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Rhonda Ferree's ILRiverHort

Rhonda Ferree's Horticulture Blog

Coral Bells Enhance a Shade Garden


This summer I plan to add a shade garden behind my gazebo. My mind is swirling with ideas to include in this garden. I envision pathways that lead to a bench or statue and a variety of shade loving plants dotted throughout the space.

I'm anxious to try a various shade appropriate plants in my new garden. I'll include the usual hosta and fern, but there are so many more choices for shade gardens. Here I will focus on heuchera, which was named the 2012 plant of the year by National Garden Bureau.

Heuchera (pronounced HOY-ker-uh) is known by the common name coral bells. This plant has many attributes and is pretty at all stages. The leaves form a low non-spreading mound. Red, pink, or white flowers are small, bell-like clusters that appear in late spring and summer and are a favorite of hummingbirds.

Coral bells are available in a number of flower and leaf colors. 'Palace Purple' coral bells were the 1991 Perennial Plant of the Year. Purple tinged leaves give the plant its name. The mahogany-red foliage fades to bronze-green during summer heat. The flowers of this variety are white and reach a height of 12 to 24 inches.

Since "Palace Purple's" introduction there has been an explosion of new heuchera cultivars and hybrids. Many recent introductions are selected for their unique leaf colors and textures. A good example is chocolate ruffles, which has purple-brown young foliage that mounds to 12 inches. Delicate white flowers perch above the chocolate leaves.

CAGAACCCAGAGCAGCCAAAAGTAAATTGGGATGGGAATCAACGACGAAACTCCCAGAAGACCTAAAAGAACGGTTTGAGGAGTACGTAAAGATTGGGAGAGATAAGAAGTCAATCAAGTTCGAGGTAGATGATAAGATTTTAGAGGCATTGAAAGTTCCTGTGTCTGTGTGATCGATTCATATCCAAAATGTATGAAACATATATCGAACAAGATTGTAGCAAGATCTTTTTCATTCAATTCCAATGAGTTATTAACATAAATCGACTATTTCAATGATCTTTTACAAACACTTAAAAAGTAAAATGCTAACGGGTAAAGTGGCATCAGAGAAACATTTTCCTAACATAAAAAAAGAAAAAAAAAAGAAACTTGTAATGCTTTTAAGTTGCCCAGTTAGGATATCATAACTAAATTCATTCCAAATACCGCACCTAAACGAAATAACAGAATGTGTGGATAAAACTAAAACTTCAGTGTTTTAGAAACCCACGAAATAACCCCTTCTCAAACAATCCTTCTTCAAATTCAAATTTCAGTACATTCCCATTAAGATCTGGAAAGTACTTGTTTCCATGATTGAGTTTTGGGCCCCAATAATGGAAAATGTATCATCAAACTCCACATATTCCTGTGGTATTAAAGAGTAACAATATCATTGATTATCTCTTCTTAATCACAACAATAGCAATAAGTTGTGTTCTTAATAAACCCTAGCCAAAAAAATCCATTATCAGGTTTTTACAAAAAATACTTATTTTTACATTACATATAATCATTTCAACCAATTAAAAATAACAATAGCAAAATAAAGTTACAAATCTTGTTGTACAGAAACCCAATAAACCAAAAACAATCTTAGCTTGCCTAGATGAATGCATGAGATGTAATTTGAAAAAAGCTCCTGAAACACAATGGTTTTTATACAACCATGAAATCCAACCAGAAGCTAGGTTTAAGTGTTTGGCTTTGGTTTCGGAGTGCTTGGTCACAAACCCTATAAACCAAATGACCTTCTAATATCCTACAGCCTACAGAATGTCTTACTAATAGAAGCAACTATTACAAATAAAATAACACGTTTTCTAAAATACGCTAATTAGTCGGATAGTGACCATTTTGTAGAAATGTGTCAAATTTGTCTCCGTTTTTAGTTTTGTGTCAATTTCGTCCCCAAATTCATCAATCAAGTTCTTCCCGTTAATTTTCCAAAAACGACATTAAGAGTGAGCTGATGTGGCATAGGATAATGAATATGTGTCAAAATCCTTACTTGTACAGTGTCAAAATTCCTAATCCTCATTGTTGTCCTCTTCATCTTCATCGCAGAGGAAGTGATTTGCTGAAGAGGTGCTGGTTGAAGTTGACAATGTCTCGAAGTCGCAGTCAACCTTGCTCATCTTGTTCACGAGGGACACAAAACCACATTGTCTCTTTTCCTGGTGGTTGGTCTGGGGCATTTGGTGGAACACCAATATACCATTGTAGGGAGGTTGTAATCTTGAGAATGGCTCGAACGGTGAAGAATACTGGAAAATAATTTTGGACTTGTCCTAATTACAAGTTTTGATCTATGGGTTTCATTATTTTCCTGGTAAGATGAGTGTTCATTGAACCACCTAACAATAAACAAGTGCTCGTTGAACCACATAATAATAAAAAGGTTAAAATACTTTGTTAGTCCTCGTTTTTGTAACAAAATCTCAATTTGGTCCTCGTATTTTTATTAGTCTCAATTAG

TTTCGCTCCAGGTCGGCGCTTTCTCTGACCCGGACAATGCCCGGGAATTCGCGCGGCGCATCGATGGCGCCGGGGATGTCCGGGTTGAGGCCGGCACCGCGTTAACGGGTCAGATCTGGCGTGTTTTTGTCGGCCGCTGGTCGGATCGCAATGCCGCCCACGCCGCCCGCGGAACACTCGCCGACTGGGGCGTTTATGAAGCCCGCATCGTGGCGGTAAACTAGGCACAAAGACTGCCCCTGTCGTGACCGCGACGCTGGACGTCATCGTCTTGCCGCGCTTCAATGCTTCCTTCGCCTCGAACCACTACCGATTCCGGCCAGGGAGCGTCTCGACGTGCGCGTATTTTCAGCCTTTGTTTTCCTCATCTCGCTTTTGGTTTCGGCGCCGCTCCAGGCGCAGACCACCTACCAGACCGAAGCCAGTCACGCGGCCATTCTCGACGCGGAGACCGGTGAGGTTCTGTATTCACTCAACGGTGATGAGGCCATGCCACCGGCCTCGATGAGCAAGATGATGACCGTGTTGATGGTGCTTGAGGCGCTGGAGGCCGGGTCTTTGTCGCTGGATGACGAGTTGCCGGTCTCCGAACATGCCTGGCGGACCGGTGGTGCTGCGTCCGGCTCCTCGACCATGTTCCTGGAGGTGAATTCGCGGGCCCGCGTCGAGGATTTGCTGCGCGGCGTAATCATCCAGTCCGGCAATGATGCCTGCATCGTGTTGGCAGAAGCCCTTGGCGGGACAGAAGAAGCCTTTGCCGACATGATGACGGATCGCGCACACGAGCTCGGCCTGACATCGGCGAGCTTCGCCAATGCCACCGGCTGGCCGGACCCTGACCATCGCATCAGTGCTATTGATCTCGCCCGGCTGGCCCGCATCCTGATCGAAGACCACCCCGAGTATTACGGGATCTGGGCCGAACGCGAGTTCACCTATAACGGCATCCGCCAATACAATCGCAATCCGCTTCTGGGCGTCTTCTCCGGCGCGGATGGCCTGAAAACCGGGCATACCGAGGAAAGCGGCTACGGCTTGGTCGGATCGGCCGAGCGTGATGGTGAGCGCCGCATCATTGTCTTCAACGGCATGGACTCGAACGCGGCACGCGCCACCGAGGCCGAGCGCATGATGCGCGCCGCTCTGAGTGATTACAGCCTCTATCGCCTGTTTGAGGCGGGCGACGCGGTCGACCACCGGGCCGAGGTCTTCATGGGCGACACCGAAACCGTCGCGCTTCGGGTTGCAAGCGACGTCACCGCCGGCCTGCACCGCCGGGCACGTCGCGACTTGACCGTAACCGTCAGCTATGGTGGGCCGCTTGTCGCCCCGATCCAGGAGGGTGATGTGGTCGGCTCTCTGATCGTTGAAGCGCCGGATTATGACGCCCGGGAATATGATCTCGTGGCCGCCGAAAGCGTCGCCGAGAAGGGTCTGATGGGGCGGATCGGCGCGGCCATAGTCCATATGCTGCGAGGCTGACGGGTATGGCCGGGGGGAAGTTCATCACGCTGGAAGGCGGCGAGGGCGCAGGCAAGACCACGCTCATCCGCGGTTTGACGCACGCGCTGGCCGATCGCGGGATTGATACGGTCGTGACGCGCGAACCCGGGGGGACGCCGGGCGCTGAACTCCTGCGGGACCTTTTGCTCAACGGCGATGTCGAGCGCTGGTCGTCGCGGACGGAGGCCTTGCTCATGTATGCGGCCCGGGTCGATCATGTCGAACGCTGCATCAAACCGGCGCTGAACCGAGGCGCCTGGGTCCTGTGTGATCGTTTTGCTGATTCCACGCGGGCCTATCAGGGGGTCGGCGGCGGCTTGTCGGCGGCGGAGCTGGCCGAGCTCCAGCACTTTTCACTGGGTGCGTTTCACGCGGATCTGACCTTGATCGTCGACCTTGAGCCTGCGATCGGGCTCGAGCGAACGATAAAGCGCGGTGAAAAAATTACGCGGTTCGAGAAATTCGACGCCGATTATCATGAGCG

'Crimson Curls' as the name suggests has distinctly curly, crimson foliage with intense crimson color in spring. Attractive white flowers appear on 18 inch burgundy stems.

'Berry Smoothie' has rose pink leaves that gradually darken to purple-pink. Delicate pink flowers rise two foot above its colorful foliage.

In addition to pink and purple foliage, heuchera is also available in various shades of yellow. 'Citronelle' is a compact coral bell with yellow-green leaves on rosy red stems. Its creamy white flowers appear 12 inches above the tight clump of leaves. 'Citronelle' flowers in summer, a bit later than most other heuchera.

There are so many different heuchera types in the trade today that I could go on and on. To learn more, attend Gardeners' Big Day March 31st at Dickson Mounds Museum. Bob Streitmatter of Luthy Botanical Garden will discuss gardening in the shade, focusing on plant palette and design techniques. More information about this program, including online registration, can be found on our website at http://web.extension.illinois.edu/fmpt.



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